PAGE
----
Tuesday, August 25, 2009

The future

The future

A conjunction of circumstances developing in this period was to put the Angkorian cultural heritage at unprecedented risk. With severe poverty, widespread possession of weapons, and virtually unbridled military rule, as well as continuing insecurity throughout Cambodia, most particularly in Thai border regions harboring Cambodian resistance groups, Khmer objects rapidly became prime targets for an illicit international art trafficking net-work with its regional base in Thailand. Over the course of the 1980s and particularly into the 1990s the illicit traffic became an organized industry within Cambodia itself.

Nevertheless, the political and economic opening of Cambodia in 1989 offered new prospects for the rehabilitation of national infrastructure, and for the adoption of strong measures for cultural protection. Practice of the Buddhist re-ligion was increasingly accepted by the State. Western language study was permitted; foreign investment took hold. Renewed and diverse scientific in-terest in Angkor was to progressively develop. And the Department of Archaeology at the University of Fine Arts in Phnom Penh was reopened in 1989.

However the social, economic and political changes begun in the late '80s simultaneously catalyzed great destruction and loss; cultural, natural and human resources all suffered deeply. Faced with the open market, and before an unknown future, many in positions of power sought to consoli-date personal wealth. In Siem Reap, the illegal art traffic, as well as logging, proved increasingly lucrative.

Faced with rampant looting in the Archaeological Park, the Angkor Conservation Office resorted to removing objects for safekeeping in the compound grounds. Surrounded by barbed wire, its outer walls lined with sandbags, and under twenty-four hour armed guard, the Conservation was still unable to prevent theft. Between 1992 and 1993 the compound was thrice attacked by armed forces. Numerous invaluable pieces were lost. In response to this seemingly uncontrollable violence, the government removed over one hundred remaining pieces to Phnom Penh. With the aid of UNESCO, security measures were reinforced in and around the Conservation compound.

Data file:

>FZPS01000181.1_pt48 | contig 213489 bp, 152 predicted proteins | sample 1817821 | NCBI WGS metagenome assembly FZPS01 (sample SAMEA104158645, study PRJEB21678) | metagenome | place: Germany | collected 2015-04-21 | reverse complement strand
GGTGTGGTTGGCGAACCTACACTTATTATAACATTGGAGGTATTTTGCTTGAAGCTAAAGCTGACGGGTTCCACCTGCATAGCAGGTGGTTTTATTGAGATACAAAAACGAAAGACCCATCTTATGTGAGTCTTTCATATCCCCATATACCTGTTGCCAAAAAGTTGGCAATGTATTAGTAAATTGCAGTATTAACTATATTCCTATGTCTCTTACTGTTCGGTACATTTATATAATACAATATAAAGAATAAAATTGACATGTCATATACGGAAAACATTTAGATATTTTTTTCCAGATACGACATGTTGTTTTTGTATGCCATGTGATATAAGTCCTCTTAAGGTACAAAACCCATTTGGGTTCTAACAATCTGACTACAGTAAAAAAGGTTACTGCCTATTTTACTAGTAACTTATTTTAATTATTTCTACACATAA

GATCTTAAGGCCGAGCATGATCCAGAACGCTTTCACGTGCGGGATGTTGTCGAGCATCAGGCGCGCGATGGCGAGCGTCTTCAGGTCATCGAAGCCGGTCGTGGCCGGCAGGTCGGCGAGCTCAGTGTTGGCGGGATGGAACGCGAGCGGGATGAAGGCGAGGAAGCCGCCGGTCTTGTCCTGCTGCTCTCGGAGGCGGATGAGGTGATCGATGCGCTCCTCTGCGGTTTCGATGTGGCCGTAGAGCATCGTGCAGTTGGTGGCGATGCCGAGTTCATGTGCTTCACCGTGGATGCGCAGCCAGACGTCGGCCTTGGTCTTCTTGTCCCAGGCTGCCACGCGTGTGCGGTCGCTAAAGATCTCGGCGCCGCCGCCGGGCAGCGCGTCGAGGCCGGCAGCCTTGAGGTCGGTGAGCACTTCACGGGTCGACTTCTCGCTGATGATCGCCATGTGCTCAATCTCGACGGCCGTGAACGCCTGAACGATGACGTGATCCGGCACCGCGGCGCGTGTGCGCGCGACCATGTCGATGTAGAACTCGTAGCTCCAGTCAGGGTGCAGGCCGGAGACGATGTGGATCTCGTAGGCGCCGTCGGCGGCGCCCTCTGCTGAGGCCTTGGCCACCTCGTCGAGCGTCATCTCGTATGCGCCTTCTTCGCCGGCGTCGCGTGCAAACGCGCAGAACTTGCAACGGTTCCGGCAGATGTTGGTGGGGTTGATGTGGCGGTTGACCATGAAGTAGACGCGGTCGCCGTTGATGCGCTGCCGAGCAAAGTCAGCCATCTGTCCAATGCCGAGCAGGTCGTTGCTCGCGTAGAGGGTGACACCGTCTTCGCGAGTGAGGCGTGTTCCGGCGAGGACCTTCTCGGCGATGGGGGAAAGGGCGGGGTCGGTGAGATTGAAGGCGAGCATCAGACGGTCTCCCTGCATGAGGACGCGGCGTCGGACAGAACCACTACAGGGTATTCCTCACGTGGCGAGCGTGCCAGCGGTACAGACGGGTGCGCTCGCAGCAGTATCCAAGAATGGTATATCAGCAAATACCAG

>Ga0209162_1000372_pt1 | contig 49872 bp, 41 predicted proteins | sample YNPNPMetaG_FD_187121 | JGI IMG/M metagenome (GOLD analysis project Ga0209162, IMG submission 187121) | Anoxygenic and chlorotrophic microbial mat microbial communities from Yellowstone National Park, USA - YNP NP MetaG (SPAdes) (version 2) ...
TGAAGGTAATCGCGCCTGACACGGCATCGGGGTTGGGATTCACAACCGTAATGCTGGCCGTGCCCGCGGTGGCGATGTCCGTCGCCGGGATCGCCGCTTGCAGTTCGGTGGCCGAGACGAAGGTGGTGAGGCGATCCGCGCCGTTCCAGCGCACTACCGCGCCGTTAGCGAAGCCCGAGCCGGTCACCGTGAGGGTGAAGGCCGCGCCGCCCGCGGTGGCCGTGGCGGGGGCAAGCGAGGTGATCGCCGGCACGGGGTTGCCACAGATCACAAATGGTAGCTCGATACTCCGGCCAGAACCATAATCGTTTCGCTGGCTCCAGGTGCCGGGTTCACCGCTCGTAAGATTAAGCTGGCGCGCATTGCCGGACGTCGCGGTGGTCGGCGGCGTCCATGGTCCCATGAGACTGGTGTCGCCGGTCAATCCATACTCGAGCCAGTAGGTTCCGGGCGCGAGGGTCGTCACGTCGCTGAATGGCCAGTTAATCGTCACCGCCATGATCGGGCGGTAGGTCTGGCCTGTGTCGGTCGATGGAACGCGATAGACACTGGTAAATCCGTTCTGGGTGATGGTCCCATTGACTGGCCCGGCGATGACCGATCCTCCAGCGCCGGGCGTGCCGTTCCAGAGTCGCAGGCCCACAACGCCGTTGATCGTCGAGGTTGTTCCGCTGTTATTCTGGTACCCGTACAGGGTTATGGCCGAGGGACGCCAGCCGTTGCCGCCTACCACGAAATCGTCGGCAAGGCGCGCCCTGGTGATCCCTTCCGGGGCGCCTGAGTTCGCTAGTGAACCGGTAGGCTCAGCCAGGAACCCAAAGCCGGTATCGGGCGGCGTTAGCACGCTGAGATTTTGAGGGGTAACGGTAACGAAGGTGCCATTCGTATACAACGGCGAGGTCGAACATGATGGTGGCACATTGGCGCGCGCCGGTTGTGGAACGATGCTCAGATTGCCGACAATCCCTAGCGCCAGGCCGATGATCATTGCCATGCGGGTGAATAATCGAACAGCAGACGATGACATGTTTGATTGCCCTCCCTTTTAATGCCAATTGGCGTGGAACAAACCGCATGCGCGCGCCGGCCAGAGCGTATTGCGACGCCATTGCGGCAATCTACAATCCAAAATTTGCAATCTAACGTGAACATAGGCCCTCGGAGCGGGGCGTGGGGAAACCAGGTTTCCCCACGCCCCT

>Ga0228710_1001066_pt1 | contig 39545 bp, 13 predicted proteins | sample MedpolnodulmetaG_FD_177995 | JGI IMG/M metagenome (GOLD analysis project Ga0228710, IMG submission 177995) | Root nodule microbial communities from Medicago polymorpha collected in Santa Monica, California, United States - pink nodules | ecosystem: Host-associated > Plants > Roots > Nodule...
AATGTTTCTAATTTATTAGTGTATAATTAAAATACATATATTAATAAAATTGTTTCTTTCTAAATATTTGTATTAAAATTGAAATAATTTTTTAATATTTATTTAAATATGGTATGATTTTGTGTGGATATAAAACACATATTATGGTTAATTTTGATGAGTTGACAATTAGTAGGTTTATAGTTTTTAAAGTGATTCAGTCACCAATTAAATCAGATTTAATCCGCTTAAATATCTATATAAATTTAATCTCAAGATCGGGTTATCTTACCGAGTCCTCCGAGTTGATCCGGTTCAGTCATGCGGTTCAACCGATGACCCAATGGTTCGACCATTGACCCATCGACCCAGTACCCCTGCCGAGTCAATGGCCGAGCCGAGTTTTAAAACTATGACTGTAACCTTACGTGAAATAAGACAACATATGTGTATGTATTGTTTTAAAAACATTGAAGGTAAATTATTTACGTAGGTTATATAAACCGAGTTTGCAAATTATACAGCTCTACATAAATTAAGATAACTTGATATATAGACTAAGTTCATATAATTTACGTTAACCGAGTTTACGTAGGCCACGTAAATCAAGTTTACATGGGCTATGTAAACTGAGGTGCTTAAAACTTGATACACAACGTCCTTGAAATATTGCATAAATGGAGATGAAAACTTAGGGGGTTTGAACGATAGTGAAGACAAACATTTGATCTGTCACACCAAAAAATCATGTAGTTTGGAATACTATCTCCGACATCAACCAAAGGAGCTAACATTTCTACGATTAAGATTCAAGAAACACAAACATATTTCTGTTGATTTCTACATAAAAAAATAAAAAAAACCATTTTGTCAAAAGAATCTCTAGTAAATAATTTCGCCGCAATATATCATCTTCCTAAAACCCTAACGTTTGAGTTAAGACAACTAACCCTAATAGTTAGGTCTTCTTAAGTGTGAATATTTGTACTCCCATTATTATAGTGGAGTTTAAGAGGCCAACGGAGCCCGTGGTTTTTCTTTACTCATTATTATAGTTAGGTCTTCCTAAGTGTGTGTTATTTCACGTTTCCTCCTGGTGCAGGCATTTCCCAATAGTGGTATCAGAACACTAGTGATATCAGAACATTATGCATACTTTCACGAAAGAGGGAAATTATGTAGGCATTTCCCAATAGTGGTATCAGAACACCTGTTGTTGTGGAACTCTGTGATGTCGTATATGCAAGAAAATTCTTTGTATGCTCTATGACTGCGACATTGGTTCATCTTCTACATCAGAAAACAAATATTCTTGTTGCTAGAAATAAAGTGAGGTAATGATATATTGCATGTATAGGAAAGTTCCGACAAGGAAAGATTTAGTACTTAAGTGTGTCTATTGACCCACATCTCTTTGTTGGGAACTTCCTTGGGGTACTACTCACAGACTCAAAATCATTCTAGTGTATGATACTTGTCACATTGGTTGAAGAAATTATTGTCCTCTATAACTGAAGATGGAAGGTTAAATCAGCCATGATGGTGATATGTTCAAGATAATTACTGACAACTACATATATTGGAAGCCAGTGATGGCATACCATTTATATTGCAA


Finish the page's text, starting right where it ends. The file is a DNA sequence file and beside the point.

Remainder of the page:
It is however important to note that while threats to the Angkorian heritage increased dramatically during this transitional period, so did pos-sibilities for protective action. In November of 1991 H.R.H. Prince Norodom Sihanouk, in his capacity as President of the pre-election organ known as the Supreme National Council (SNC), signed the instruments of accession to the 1972 Convention concerning the Protection of the World Cultural and Natural Heritage, thereby completing Cambodia's ratification of the three main existent international instruments for the protection of cultural pro-perty. Cambodia's obligations as State Party to these three international conventions - the 1954 Hague Convention for the Protection of Cultural Property in the Event of Armed Conflict, the 1970 Convention on the Means of Prohibiting and Preventing the Illicit Import, Export and Transfer of Cultural Property, and the 1972 World Heritage Convention - required, among other things, the adoption of a wide range of national laws and regulations. Setting conditions concerning the promulgation of legislative measures for the protection of cultural heritage, the provisional inscription in 1992 of the Angkor site on the World Heritage List reiterated these national obliga-tions. In the early 1990s, and with international legal assistance, amend-ments were made in the penal code of the State of Cambodia to introduce sanctions on the destruction, theft and illicit traffic of cultural property to enable existent authorities to immediately address the growing problem.